I run everything over Phoenix channels in my react native app… push entire state over in an “after_join” and then listen for changes and make any changes over the channel… works wonderfully… and handles the offline/online out of sync scenarios beautifully…

#7

Hm, okay. Somehow the entire state seemed more suited to an HTTP request, but I suppose either way it is data moving over the wire.

#8

What about server’s connection limits? Have you had any issues with that? Let’s take Heroku for example where dynos are limited to 50 connections. Does it mean that 51st connection can’t connect until one of 50 active connections gets closed?

#9

yep, you do have edge scenario, which on mobile is not that edge with intermittent connectivity…

eg.
open app get state over http and connect over websocket… (even here you have a “gap issue” eg time/state of http request data vs time of websocket connect - ie changes might have happened in the gap)
mobile now goes offline…
and goes online after a few moments…
app is now out of sync eg in unknown state…

you can of course fire of the http request on channel connect… but now you are just intermingling different ways of getting data…

btw: I use redux-observables on react-native, and I’m a big fan…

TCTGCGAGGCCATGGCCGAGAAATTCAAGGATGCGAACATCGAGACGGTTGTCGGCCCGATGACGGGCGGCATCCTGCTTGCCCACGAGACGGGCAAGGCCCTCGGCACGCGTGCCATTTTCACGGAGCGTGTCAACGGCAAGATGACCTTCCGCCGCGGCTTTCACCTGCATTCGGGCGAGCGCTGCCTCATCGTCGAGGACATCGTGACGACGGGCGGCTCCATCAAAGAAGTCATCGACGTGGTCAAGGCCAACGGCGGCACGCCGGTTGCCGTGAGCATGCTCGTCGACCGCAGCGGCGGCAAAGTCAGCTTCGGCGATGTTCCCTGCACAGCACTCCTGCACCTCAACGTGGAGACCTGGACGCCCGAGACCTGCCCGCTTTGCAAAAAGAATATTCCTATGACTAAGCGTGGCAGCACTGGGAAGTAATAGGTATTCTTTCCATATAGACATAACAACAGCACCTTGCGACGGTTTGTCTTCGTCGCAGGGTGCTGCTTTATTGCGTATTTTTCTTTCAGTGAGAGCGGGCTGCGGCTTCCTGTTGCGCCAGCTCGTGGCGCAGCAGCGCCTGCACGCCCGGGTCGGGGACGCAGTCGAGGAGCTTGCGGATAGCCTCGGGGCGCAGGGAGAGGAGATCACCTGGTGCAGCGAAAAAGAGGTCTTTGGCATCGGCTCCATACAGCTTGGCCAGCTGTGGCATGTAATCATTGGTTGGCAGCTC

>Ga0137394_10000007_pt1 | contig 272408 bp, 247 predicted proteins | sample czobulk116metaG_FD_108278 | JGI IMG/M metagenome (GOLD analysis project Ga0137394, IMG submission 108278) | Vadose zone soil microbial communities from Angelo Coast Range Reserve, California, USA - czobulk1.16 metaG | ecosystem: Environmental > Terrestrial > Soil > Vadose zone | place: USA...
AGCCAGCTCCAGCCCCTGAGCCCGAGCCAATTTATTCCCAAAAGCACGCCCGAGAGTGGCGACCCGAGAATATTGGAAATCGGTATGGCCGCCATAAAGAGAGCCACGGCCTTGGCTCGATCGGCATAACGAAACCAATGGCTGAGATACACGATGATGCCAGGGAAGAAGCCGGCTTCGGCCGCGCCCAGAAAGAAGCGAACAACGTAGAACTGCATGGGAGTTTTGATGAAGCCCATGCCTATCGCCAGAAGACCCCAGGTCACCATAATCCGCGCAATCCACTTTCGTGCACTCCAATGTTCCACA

of course there is no silver bullet, all depends on requirements etc etc… maintaining a stateful connection is by all means “more costly” serverside than a stateless state sync…
and for really bad connections a retrying http request might have more success than getting a websocket going etc etc.

#10

this is incorrect

the limit is “per router” and they have a lot of routers - you can ask support for the real limits, or do a load test… last time I checked the limit was around 1500 per dyno in the EU region ymmv…

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#11

Do you make a channel per model/context? Per screen? I’m spinning a bit on what to make my channels model. The examples seem to always revolve around chat rooms or the like. I’m building a relatively small mobile app and want to use channels to just transfer all state and updates. It feels like, at least to start, I just need one generic channel with various events for particular data changes. The app user connects to that once on app startup and sticks with it regardles of what screen they’re on.